Twenty two years ago on Christmas Day, Bongo Java became the most famous coffeehouse in the world due to a cinnamon bun that many believe looks remarkably like Mother Teresa. You can read one of the nearly 10,000 entries when you google NunBun.
Using the Andy Warhol measure that everyone is famous for 15 minutes, the NunBun actually got 45 minutes of fame: 15 minutes for the discovery; 15 minutes because Mother Teresa personally wrote us a letter asking us to stop using the image to sell merchandise; and 15 minutes when the NunBun was stolen — again on Christmas day.
The story itself could be a case study for how the internet changed everything. In 1996 the internet was in its infancy. Thus, news of the NunBun became viral in a whole different way. An article in the Saturday Tennessean was picked up on Monday by USA Today which in turn started a wave of morning and afternoon disc jockeys from across the country to call to get word of the NunBun. The article and those often silly interviews eventually led to stories on media outlets like national TV stations, NPR and (so we’ve been told) a Calcutta newspaper.
Eventually the NunBun made it into the social fabric. Paul Schaffer on The David Letterman show did a song & dance routine about America being great because we could find celebrities in food items.
Because the story broke during the holiday season, many of our regular customers found out about the story reading newspapers wherever they were. We had customers in Europe, Asia and all over the USA bring us copies of papers that talked about the NunBun.
One regular customer walked in and said we needed a website. It’s hard to remember but back in 1996 websites weren’t so prevalent. In fact, our company didn’t have a website. The site was created quickly along with a morph that slowly changed from a photo of Mother Teresa into the NunBun. In just 30 days this site had more than one million hits. Again, back then that was a big deal. The Nashville Scene gave us “Best Local Website” for that achievement.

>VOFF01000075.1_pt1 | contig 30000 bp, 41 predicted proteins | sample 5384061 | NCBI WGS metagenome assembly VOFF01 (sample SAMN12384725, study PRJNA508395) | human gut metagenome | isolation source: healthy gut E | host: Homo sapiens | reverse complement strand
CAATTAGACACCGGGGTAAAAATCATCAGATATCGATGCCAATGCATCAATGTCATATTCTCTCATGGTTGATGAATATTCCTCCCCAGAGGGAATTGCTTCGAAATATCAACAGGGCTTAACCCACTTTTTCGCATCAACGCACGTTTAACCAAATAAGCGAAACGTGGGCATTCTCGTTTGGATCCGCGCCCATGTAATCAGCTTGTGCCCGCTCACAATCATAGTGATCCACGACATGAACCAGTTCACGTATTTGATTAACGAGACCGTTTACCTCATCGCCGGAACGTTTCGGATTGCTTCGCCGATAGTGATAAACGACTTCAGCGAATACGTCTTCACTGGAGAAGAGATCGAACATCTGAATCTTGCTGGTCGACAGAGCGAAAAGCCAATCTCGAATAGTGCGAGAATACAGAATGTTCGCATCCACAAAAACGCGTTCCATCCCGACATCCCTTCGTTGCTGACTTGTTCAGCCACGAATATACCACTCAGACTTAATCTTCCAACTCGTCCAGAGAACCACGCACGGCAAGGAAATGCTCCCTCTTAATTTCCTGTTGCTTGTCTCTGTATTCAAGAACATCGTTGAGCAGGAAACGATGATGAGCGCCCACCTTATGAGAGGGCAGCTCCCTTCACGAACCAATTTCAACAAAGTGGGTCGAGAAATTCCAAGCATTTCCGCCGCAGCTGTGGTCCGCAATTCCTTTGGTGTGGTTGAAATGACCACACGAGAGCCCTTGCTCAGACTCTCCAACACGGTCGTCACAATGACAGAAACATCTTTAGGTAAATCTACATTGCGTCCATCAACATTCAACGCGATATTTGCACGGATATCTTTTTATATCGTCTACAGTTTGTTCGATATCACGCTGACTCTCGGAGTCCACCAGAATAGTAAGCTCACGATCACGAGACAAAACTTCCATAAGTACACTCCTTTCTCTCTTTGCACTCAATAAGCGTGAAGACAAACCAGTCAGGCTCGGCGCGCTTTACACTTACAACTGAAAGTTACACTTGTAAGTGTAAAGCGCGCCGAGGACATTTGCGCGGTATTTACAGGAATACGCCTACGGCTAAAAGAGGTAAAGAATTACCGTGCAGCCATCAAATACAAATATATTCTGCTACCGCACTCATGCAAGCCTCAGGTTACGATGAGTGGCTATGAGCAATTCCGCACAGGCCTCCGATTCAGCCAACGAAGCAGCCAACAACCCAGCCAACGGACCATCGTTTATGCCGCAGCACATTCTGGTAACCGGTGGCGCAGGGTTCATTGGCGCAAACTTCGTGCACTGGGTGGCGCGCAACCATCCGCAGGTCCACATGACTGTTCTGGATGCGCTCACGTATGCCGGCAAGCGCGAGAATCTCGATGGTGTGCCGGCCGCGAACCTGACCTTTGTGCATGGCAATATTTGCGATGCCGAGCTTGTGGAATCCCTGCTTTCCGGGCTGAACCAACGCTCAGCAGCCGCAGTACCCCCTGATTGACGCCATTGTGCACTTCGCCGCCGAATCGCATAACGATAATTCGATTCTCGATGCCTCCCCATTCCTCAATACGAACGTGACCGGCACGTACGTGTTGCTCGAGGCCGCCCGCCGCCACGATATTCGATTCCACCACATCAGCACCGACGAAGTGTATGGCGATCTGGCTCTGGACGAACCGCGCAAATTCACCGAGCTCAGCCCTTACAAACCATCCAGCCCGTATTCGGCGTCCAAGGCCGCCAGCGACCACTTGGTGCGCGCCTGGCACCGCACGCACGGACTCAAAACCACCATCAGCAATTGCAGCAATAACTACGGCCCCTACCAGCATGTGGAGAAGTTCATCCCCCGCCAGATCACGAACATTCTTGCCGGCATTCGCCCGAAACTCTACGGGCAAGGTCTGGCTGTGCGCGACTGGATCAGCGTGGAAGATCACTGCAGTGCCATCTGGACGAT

Somewhere during that first crazy week someone called and said they were Mother Teresa’s attorney. We eventually talked, debated on CNNs “Burden of Proof” and negotiated a deal where we wouldn’t sell something like $100,000 of NunBun merchandise in a single year (not sure if we’ve hit $10,000 in 20 years). This is when we also agreed to call this the NunBun rather than the Immaculate Confection – which was Mother Teresa’s preference.
The NunBun wasn’t but very well could have been used to prove Mother Teresa was a saint — at least according to her attorney’s legal argument. He said we couldn’t use the image of the bun because it was her image (which has legal protection). We had to hire our own attorney to explain that if the cinnamon bun indeed had her image on it than it truly was a miracle.
Mother Teresa actually enjoyed the NunBun. As reported by her attorney, she joked about it weeks before she died. The attorney, the eventual Saint and her replacement were discussing issues that needed to be solved before Mother Teresa died. The outline of our NunBun settlement came up. She looked at her replacement and said “Tell those people in Tennessee to find a bun that looks like her!”
The last weird part of the NunBun story happened 11 years after it was discovered. Again on Christmas Eve, the NunBun was stolen. Someone took the hinges off Bongo Java’s front door and stole the bun. Again, this kicked off a firestorm of publicity capping off in a live intereview with Keith Olberman. “Did you ever think it divinely was lifted into the heavens?” the talk show asked. “Well, if it did, then there likely would have been a hole in our roof instead of a front door off its hinges,” Bongo Java owner Bob Bernstein replied.
The $5,000 No Questions Asked reward for the return of the NunBun still exists.